cooling of the recycle fluid using ambient seawater. Only limited sections of the recycle piping near the pump cartridge
piping tie-in points would be insulated to reduce the hydrate formation risk around these tie-in points.
Table 2: Recycle Loop Piping Design Parameters
Material
Insulation
Paint
X-70
Carbon
steel

1.25
0.012

Outside
Diameter
(inch)
7.024
4.524

Inside
Diameter
(inch)
4.524
4.5

0.674

4.5

3.152

Wall Thickness
(inch)

0.6*
0.36

Thermal
Conductivity
(BTU/h-ft-R)
0.1
0.09

0.11

26

Specific Heat
(BTU/lb-F)

Density
(lb/ft3)
63
106
490

The proposed orientation of the recycle piping should be predominantly downward sloping from the recycle choke toward the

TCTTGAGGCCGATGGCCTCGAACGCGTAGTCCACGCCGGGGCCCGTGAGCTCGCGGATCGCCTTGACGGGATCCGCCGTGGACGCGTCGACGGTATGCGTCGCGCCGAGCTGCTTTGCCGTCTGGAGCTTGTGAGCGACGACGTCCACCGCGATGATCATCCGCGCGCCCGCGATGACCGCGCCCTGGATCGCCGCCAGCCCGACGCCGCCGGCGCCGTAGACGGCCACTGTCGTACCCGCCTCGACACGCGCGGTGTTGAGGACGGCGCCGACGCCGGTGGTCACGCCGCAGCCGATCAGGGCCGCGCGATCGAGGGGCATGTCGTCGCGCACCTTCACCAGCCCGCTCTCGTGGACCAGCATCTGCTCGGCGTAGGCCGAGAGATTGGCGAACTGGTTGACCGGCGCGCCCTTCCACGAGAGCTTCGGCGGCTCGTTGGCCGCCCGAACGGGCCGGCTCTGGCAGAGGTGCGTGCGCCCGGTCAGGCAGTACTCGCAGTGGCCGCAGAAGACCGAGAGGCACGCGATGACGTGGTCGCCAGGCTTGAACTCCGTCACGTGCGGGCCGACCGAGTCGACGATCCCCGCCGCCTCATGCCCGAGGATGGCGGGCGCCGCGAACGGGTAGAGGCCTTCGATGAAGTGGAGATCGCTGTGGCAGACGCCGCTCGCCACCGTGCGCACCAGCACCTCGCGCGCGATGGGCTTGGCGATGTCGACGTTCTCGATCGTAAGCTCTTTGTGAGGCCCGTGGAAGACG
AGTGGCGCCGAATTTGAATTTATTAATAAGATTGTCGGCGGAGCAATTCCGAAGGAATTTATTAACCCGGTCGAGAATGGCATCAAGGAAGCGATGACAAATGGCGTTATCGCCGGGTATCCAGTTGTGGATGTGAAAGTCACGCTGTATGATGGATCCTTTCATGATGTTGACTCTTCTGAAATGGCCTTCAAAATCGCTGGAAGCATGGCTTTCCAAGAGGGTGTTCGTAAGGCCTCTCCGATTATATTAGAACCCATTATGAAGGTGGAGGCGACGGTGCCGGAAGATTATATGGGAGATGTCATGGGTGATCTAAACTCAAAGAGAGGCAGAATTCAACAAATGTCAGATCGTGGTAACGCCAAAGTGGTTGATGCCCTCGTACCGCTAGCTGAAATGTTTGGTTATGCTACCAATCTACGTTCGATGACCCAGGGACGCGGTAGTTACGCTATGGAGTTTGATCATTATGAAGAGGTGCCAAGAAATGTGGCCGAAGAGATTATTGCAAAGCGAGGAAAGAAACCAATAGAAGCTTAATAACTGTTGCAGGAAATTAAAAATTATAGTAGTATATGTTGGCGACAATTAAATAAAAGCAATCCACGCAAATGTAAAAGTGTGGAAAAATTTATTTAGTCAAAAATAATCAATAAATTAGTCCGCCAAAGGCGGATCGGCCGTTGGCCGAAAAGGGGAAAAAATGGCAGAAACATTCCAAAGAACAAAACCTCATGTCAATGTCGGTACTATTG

tie-in points on the pump cartridge piping. The recycle choke valve sould be located near the midpoint of the recycle line,
which sould also be the highest point on this line. One methanol injection valve sould be located near each side of the recycle
choke. Due to the lower fluid density of methanol in relation to the production fluid, the proposed methanol injection points
should be located at the highest point of the recycle piping to maximize the displacement of uninhibited production fluid
from the recycle line when the recycle choke is closed. In addition, based on the orientation of the recycle piping, the entry of
production fluid into the recycle line sould be minimized when the pump is operating with no recycle flow.

Figure 1: Simplified Diagram of Pump and Recycle System